Greetings from Scandinavia, and Happy New Year!
I’m here in Copenhagen for my first European performances of Shostakovich Concerto No.1 in a couple of years. The conductor this week is Michael Schoenwandt, the director of the Danish Opera, whom I’ve worked with a couple of times before, and the orchestra is a group he founded 20 years ago called Collegium Musicum. The players are orchestral musicians drawn from various Danish orchestras, who come together in their vacations to rehearse and perform, because they enjoy working with one another. Over the years they’ve developed an innate, unified feeling for the music that they play – making them great fun to be with on stage.
The hall we’re playing in is part of an amusement park called the Tivoli Gardens – a quirky, fantastical, elfin wonderland for people of all ages. The park is closed for the winter, but its concert hall, the largest in Copenhagen, is open and active. From my dressing-room window, I can glimpse numerous empty little booths (for playing games and selling trinkets during the summer), in addition to one or two outdoor stages, a mini-train track, and a transplanted California redwood tree. That tree isn’t yet as tall as the gigantic redwoods in its native country, so it hardly gives the mighty, everlasting impression that it is capable of – but in a century or two, it may tower over the rest of Denmark. As far as the hall itself goes, its acoustics are great, and the lobby has many inventive, Tivoli-style features, including a zebra-striped bar, tiled floors, and gold trim around various architectural details. One interesting aspect to the hall is its lighting: only incandescent bulbs are used, no fluorescent or neon ones. The visual effect is warm and inviting.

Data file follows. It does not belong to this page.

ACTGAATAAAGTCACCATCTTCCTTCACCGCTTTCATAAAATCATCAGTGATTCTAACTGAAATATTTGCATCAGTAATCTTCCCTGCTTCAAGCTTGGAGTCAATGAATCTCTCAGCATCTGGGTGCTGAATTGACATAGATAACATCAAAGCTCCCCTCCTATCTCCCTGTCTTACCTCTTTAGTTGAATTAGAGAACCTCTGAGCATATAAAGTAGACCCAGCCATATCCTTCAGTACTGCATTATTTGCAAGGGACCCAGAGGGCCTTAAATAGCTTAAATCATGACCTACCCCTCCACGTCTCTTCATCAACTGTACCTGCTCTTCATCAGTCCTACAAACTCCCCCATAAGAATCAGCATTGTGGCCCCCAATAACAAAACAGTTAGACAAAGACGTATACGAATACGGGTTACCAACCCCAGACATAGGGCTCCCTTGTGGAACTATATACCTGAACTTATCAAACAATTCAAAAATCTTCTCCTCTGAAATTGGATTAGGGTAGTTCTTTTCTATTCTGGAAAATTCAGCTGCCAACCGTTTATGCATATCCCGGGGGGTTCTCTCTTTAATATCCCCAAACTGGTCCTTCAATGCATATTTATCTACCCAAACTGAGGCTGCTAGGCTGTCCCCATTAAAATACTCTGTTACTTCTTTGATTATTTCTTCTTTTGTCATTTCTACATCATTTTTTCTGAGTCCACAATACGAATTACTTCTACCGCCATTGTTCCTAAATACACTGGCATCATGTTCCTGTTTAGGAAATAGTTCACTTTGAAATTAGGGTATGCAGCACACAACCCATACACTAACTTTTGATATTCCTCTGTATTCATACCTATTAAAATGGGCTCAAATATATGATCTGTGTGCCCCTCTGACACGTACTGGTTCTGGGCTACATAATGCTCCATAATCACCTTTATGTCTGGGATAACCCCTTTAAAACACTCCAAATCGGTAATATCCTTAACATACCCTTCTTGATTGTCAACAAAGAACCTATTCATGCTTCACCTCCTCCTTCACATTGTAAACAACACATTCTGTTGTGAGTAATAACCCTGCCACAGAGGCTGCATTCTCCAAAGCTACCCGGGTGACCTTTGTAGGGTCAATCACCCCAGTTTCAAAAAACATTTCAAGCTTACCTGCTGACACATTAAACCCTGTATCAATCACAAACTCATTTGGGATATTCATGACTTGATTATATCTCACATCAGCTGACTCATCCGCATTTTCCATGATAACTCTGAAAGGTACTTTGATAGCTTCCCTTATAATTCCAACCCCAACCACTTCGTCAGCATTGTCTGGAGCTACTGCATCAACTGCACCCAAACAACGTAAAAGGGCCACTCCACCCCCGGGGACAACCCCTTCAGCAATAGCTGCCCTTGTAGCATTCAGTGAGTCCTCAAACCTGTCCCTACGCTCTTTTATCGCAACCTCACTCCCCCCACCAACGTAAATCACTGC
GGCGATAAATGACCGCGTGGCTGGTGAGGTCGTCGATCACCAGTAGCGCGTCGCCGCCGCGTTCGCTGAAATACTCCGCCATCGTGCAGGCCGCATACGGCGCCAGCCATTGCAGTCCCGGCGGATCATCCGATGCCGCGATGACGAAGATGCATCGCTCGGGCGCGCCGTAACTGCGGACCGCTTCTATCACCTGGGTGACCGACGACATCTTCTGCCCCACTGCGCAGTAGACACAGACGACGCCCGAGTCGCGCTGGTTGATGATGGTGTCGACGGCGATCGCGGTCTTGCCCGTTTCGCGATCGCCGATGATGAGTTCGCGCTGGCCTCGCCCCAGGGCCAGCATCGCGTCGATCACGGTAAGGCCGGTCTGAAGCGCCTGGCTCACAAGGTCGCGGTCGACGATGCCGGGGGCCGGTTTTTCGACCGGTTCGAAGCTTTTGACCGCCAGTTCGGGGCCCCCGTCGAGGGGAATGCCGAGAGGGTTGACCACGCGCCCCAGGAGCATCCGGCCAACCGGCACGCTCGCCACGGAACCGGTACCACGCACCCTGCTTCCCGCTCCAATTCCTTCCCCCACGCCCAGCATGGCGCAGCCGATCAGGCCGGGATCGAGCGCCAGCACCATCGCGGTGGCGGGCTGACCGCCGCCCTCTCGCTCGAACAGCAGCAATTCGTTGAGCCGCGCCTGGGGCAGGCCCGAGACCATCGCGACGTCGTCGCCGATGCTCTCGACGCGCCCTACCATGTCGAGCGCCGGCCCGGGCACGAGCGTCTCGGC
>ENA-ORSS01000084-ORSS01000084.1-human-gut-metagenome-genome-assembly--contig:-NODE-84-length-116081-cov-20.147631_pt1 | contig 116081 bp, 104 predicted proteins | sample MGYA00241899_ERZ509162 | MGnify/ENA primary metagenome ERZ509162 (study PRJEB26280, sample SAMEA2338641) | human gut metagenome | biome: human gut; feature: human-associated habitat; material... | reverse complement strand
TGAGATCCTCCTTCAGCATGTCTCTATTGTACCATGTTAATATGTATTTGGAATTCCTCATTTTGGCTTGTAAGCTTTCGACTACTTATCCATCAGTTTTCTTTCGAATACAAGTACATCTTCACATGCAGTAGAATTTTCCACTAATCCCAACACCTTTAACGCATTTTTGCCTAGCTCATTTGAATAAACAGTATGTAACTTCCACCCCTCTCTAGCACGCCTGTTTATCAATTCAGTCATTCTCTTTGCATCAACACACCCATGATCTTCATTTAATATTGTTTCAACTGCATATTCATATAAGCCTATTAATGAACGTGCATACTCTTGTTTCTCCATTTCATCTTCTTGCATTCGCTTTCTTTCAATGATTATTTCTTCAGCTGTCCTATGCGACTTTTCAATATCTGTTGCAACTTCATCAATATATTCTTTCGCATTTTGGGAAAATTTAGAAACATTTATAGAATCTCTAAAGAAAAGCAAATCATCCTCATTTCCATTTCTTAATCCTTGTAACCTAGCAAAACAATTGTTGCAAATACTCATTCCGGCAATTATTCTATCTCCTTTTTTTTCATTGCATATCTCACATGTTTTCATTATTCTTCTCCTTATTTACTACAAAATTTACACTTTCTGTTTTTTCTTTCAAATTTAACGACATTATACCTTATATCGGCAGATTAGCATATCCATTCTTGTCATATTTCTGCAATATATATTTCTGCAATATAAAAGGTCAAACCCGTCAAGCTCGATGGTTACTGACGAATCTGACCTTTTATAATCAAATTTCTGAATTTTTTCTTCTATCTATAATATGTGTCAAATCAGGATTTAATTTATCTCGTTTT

I’m not at the hall at the moment, though. Instead, I’m in my hotel room several floors above the city, writing this postcard on my computer on the afternoon of the concert day, between our dress rehearsal and my traditional pre-concert nap. I don’t have much new to report to you about Copenhagen since my last visit, because I felt kind of under the weather for the first part of my visit here and mostly stayed indoors. I have discovered, however, (from the tourist literature in my room) that Copenhagen is the biggest city in all of Scandinavia and (from my own experience) that the residents here are still friendly, warm, and welcoming. It’s a very pleasant place to come back to. I can also report that the view from my hotel window has been spectacular all week. I can see to the horizon in three directions, and I have been able to spot a lot of things that I remember from the last time I was here – from conical steeples that rise up perpendicular from the city floor, to big, old brick buildings with brick cornerstones. Not to mention some fairly colorful sunsets. Actually, I finally did get outdoors yesterday to find some dinner, so I got to walk on some ice (the weather is very cold) and see snow firsthand.
Today, I’m mostly looking forward to this evening’s concert. Not only is the orchestra doing a superb job with the Shostakovich, but I may also have the chance to slip into the hall to see the second half of the program, which should be enjoyable. I’ve heard that there will be an accordion soloist after intermission, as well as one of Denmark’s premiere ballerinas – dancing a short excerpt from The Nutcracker, then playing jazz saxophone as soloist with the orchestra. You don’t see that every day!
I hope everyone had a wonderful holiday season. Welcome to 2002!
Yours from Copenhagen,